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Corrections and Education Unite to Create High-Quality College Programming in Prison
Many people can relate to the experience of having a stroke of brilliance over lunch with a friend, but few of us act on an idea that has the potential to transform the lives of over two million people. That, however, is what happened to the late John Linton and Dr. Lois Davis as they contemplated what needed to happen next in the field of in-prison postsecondary education over lunch in Maryland.
“These [higher educational] programs should be a partnership, an equal partnership between colleges and prisons…they’re bringing together two very different bureaucracies with different missions, visions, and values to establish these programs; thus, it requires an agreement on goals, the commitment of resources, and a clear set of expectations,” Dr. Davis, senior policy researcher at the RAND Corporation said, recalling John’s view.
In addition to the need to approach these programs as a partnership, John identified a gap in the field: Many resources existed for colleges to implement in-prison programs, few resources were available for corrections officials to implement or support such programs. That is how “What Corrections Officials Need to Know to Partner with Colleges to Implement College Programs in Prisons” was born, a Michelson Spark Grant–funded guide.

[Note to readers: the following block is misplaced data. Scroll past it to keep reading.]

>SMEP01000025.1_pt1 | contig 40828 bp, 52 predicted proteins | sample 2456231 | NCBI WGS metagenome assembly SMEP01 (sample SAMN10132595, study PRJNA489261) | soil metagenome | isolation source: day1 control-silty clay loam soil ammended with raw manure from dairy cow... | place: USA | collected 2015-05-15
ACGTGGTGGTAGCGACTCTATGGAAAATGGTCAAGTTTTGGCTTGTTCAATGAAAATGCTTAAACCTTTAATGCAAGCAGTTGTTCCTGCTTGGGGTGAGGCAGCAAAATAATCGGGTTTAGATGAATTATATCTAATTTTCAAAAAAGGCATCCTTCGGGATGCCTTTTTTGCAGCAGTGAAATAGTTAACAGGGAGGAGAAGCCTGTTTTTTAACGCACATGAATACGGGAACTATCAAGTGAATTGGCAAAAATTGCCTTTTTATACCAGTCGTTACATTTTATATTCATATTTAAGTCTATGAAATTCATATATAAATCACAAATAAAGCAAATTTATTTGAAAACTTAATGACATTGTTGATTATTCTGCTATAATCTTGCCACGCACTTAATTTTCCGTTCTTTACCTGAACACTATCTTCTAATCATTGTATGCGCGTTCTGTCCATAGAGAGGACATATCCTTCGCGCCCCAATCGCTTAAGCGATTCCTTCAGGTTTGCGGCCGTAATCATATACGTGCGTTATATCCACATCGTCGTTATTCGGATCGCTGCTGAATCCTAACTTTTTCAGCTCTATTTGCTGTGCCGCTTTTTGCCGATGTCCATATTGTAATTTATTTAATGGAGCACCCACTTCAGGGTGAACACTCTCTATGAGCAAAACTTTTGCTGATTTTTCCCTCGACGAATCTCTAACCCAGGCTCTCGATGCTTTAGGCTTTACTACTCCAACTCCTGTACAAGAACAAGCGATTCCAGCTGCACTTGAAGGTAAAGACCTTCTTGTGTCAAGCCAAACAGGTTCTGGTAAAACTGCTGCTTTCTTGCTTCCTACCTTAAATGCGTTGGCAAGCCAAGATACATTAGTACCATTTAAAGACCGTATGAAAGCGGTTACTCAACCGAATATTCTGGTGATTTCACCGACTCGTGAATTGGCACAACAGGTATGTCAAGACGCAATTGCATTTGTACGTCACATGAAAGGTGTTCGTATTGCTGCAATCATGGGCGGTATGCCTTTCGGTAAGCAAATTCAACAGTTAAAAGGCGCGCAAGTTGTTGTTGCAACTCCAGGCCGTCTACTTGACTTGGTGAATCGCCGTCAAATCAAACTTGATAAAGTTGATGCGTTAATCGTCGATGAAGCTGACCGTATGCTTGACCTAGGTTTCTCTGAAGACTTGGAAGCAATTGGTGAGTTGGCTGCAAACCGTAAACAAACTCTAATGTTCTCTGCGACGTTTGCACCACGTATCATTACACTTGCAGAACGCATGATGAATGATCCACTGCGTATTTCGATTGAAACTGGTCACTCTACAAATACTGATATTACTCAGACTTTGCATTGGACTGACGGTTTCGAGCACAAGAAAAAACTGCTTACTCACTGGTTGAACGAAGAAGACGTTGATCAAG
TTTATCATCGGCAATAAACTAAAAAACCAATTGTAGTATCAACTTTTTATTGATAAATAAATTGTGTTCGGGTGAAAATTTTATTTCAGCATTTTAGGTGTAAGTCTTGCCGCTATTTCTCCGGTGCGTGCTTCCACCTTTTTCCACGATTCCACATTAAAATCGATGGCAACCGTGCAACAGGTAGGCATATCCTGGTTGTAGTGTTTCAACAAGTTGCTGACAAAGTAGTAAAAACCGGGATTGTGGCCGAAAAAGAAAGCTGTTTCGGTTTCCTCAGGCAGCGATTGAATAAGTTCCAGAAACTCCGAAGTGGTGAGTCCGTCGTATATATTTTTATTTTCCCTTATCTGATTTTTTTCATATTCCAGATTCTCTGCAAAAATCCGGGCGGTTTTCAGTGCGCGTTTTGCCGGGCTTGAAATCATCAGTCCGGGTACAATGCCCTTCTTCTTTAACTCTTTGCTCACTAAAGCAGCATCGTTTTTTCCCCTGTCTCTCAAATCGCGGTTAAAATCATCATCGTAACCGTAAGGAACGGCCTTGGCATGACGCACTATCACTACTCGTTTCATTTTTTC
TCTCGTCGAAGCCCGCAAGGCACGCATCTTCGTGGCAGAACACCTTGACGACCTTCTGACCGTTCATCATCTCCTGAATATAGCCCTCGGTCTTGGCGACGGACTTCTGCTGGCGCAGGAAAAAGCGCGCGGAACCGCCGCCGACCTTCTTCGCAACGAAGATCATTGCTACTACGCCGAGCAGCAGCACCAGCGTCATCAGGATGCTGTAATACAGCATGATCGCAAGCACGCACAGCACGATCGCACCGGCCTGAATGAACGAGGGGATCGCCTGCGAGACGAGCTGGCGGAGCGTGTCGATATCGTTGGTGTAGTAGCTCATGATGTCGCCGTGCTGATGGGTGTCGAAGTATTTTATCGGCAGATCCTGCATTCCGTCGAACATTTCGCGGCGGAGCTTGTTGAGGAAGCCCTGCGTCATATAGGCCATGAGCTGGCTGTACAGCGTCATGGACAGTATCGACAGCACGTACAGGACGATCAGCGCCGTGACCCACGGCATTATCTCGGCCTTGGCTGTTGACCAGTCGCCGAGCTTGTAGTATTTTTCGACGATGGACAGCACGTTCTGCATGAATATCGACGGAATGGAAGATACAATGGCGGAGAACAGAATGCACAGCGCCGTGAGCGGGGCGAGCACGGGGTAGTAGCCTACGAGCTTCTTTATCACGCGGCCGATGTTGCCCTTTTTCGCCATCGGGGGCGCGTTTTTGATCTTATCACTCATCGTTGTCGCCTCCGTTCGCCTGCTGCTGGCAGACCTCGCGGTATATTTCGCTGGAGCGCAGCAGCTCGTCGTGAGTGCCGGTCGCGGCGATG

On September 16, 2021, the Michelson 20MM Foundation and the RAND Corporation hosted a panel of diverse experts in the field who discussed RAND’s guide and shared the experience of government, corrections officials, higher education professionals, and researchers.
Dr. Davis began the event by underlining the importance of a degree in today’s economy and by providing a common understanding of the history and landscape. Six years ago, in 2015, the Department of Education implemented the Second Chance Pell Experimental Initiative, which provided grants to colleges in 42 states. Second Chance Pell was the first time since 1994 that Pell Grants could be used to help pay for in-prison college programs by colleges that participated in this initiative. Importantly, at the end of 2020, Congress reinstated Pell Grants eligibility for all incarcerated students in every state. This is expected to spur the expansion of higher education programs in prison.
Pell Grant reinstatement presents tremendous Return On Investment (ROI) for taxpayers, while simultaneously increasing public safety and improving the lives of formerly incarcerated individuals. The RAND Corporation found that those who participate in educational programs while in prison experience a recidivism rate that is 13 percentage points lower than those who do not pursue an education. Furthermore, those who participate in college programs were found to be half as likely to recidivate.